Egypt has decided on Friday to open the main gate of the Rafah border crossing so that buses carrying patients and students from Gaza could move to and from Egypt.
According to state-run news agency MENA, the border crossing will be opened in order to transfer Palestinian patients, students, and carriers of foreign stay permits to Egypt. The opening process will be administered by Egyptian and Palestinian authorities.
Egyptian authorities have, for the most part, kept the Rafah border crossing closed since July 2013. They had launched a campaign to destroy illegal underground tunnels, which have been vital in supplying Gazan residents with food, medicine, fuel, and building materials.
In October, Hamas and Fatah signed an agreement at the Egyptian General Intelligence Service headquarters in Cairo and agreed to proceed with further meetings between factions to plan presidential and legislative elections.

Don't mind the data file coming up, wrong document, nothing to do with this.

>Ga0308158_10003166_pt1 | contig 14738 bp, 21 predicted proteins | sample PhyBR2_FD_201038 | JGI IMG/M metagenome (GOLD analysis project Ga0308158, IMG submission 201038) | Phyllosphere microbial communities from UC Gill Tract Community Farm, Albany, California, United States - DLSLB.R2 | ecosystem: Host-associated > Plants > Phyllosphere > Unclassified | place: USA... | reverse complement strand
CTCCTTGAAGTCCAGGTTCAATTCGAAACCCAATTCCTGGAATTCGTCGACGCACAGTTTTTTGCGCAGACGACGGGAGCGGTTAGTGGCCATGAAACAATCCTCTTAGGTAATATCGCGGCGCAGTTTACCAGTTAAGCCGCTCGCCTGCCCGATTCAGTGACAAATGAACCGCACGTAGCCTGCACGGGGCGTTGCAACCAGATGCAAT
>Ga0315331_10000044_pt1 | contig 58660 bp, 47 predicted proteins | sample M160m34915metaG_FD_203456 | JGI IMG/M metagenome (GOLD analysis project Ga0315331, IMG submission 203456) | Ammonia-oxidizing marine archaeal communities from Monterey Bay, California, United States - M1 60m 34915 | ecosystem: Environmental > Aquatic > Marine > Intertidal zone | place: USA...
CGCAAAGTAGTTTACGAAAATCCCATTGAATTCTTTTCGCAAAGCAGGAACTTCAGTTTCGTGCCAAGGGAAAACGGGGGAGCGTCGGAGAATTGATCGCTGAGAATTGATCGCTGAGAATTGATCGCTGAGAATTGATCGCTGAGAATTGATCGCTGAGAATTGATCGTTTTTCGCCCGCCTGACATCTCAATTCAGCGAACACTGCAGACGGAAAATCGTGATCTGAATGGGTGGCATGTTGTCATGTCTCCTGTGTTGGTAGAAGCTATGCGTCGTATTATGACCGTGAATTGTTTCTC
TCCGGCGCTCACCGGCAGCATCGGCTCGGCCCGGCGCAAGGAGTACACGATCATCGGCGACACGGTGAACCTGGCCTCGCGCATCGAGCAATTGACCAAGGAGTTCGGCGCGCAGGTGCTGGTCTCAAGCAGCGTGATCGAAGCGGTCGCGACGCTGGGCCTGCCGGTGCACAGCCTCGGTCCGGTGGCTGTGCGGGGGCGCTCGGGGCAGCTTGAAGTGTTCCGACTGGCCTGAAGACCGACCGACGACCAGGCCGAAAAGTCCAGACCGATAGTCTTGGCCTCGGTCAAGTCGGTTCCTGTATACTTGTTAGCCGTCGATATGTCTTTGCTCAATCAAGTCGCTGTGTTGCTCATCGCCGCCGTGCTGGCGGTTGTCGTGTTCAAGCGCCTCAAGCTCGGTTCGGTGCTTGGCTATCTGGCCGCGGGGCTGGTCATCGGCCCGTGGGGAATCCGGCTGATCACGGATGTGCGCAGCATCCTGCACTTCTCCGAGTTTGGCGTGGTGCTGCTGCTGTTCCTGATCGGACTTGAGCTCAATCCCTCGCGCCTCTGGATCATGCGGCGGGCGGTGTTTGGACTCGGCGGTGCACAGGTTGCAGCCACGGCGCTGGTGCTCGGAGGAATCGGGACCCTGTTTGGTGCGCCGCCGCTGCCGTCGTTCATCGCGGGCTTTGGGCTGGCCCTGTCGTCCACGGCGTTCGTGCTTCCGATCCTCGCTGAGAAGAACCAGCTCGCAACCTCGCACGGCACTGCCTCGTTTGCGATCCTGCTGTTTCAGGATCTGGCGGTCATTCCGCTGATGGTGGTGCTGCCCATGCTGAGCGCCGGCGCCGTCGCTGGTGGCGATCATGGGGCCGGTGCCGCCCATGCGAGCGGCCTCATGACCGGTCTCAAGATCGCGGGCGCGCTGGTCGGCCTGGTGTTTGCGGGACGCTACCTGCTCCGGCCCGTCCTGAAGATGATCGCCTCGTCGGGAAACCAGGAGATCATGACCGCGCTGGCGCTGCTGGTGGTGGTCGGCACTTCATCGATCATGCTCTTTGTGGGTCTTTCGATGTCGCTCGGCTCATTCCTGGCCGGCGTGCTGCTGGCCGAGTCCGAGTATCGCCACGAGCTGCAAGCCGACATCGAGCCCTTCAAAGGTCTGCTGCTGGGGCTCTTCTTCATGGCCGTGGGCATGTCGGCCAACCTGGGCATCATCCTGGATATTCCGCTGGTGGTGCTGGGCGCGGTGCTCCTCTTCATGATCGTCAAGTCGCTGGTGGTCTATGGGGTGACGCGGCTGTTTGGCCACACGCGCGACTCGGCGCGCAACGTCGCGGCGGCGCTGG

Later in September, Hamas announced dissolving its administrative committee in the Gaza Strip in order to end the escalation with Fatah, to which President of the Palestinian Authority Mahmoud Abbas belongs. According to the agreement, Hamas should allow the reconciliation government to carry out its duties in the 360 sqm strip.
However, the efforts of reconciliation seem to have stopped after the decision of American President Donald Trump to relocate the US embassy to Jerusalem, leading to Egyptian mediation delegates from the General Intelligence to return from Gaza to Egypt after they were supposed to complete talks with Hamas and Fatah.
Prior to 2013, Hamas had strong ties with Egypt, as it had good relations with the Muslim Brotherhood group in Egypt. However, the relationship grew tense following the ouster of former president Mohamed Morsi.
The border was then permanently closed on 24 October 2014, following attacks on the Qarm Al-Qawadis checkpoint by the militant group “Sinai Province”. The attack resulted in the deaths of at least 33 military personnel. Since then, the crossing has been opened only in exceptional cases and for short periods of time.